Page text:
Azure Site Recovery helps protect the critical applications running in your datacenter with flexible recovery plans and low Recovery Point Objective (RPO) and Recovery Time Objective (RTO).

Azure Site Recovery is part of Microsoft Azure cloud computing services.

As an organization, you need to adopt a business continuity and disaster recovery (BCDR) strategy that keeps your data safe, and your apps and workloads up and running, when planned and unplanned outages occur.

How Azure Site Recovery ensures business continuity

Azure Site Recovery helps ensure business continuity by keeping business apps and workloads running during outages. It replicates workloads running on physical and virtual machines (VMs) from a primary site to a secondary location. When an outage occurs at your primary site, you fail over to the secondary location, and access apps from there. After the primary location is running again, you can fail back to it.

What does Azure Site Recovery do?

Simple BCDR solution: Using Azure Site Recovery, you can set up and manage replication, failover, and failback from a single location in the Azure portal.

Azure VM replication: You can set up disaster recovery of Azure VMs from a primary region to a secondary region.

Workload replication: Replicate any workload running on supported Azure VMs, on-premises Hyper-V and VMware VMs, and Windows/Linux physical servers.

Data Resilience: Site recovery orchestrates replication without intercepting application data. When failover occurs, Azure VMs are created, based on the replicated data.

RTO and RPO targets: Keep recovery time objectives (RTO) and recovery point objectives (RPO) within organizational limits. Site Recovery provides continuous replication for Azure VMs and VMware VMs, and replication frequency as low as 30 seconds for Hyper-V. You can reduce RTO further by integrating with Azure Traffic Manager.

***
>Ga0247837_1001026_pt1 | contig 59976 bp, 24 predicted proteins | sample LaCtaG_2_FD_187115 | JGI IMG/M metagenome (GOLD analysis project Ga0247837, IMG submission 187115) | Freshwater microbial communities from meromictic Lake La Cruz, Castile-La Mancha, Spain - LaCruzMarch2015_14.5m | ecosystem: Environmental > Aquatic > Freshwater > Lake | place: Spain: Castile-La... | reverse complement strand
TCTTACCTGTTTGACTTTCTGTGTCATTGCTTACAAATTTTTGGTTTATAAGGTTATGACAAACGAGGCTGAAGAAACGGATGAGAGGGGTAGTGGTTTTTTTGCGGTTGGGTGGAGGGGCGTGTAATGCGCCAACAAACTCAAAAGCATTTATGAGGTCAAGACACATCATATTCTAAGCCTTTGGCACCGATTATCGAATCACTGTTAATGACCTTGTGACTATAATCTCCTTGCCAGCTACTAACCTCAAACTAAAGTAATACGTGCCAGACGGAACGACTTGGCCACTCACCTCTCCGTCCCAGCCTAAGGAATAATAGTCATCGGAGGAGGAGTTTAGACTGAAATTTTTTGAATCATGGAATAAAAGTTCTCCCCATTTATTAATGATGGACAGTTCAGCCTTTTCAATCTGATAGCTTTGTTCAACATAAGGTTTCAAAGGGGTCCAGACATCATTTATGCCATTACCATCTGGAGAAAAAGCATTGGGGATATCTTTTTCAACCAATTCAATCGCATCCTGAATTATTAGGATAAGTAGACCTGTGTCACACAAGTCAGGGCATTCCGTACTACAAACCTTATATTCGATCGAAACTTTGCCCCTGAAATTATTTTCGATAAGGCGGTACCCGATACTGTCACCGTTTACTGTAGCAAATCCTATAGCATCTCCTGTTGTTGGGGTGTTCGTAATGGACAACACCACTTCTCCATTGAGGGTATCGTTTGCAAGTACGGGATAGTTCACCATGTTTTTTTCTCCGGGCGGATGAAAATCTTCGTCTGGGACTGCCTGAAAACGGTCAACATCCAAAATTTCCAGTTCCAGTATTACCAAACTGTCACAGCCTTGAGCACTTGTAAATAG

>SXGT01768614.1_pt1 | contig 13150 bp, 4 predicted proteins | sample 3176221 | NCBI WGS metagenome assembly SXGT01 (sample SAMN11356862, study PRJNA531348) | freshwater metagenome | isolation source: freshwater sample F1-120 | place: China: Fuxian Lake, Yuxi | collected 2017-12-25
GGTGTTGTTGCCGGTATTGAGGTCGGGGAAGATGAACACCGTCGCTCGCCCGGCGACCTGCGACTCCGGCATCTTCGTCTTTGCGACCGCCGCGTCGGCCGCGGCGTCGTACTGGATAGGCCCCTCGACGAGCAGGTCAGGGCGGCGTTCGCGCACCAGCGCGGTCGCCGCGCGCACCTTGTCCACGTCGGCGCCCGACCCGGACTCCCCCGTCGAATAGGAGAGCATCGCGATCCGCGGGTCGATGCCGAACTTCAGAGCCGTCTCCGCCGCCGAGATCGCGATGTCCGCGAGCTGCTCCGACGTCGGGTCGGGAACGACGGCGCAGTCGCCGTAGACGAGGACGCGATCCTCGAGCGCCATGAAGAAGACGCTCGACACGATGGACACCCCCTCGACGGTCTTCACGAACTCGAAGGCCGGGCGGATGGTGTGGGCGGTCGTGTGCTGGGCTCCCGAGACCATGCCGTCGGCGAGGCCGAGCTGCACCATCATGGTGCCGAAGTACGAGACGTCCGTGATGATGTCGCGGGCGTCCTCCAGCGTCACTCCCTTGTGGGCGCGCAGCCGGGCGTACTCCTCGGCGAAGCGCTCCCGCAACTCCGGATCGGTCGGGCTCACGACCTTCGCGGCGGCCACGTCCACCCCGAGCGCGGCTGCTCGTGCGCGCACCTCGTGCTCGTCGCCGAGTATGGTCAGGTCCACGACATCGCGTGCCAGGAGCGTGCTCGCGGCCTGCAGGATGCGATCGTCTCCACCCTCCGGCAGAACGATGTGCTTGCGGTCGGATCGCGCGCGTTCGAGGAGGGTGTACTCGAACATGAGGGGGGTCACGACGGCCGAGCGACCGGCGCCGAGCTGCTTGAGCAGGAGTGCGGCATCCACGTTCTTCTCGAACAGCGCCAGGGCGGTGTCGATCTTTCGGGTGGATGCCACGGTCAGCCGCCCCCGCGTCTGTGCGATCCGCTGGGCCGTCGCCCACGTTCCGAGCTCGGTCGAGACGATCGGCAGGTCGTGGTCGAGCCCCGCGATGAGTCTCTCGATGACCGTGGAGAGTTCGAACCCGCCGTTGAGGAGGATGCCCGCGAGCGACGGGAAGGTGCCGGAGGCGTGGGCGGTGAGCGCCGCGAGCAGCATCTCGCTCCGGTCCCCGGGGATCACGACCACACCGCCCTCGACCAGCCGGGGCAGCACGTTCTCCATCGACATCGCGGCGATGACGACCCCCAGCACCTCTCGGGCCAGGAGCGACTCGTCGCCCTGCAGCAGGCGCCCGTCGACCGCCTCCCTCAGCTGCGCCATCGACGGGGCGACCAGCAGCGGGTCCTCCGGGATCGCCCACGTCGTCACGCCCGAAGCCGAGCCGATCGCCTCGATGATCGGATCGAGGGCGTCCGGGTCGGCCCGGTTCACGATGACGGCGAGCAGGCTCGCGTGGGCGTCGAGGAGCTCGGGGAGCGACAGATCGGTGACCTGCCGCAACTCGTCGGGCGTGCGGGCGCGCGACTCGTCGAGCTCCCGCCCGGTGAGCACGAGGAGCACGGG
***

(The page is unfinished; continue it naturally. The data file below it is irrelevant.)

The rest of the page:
Keep apps consistent over failover: You can replicate using recovery points with application-consistent snapshots. These snapshots capture disk data, all data in memory, and all transactions in process.

Testing without disruption: You can easily run disaster recovery drills, without affecting ongoing replication.

Flexible failovers: You can run planned failovers for expected outages with zero-data loss, or unplanned failovers with minimal data loss (depending on replication frequency) for unexpected disasters. So you can easily fail back to your primary site when it’s available again.

Customized recovery plans: Using recovery plans, can customize and sequence the failover and recovery of multi-tier applications running on multiple VMs. You group machines together in a recovery plan, and optionally add scripts and manual actions. Recovery plans can be integrated with Azure automation runbooks.

BCDR integration: Site Recovery integrates with other BCDR technologies. For example, you can use Azure Site Recovery to protect the SQL Server backend of corporate workloads, with native support for SQL Server AlwaysOn, to manage the failover of availability groups.

Network Integration: Site Recovery integrates with Azure for simple application network management. That includes reserving IP addresses, configuring load-balancers, and integrating Azure Traffic Manager for efficient network switchovers.

If you would like more information on Azure Site Recovery, contact PC Professional today.



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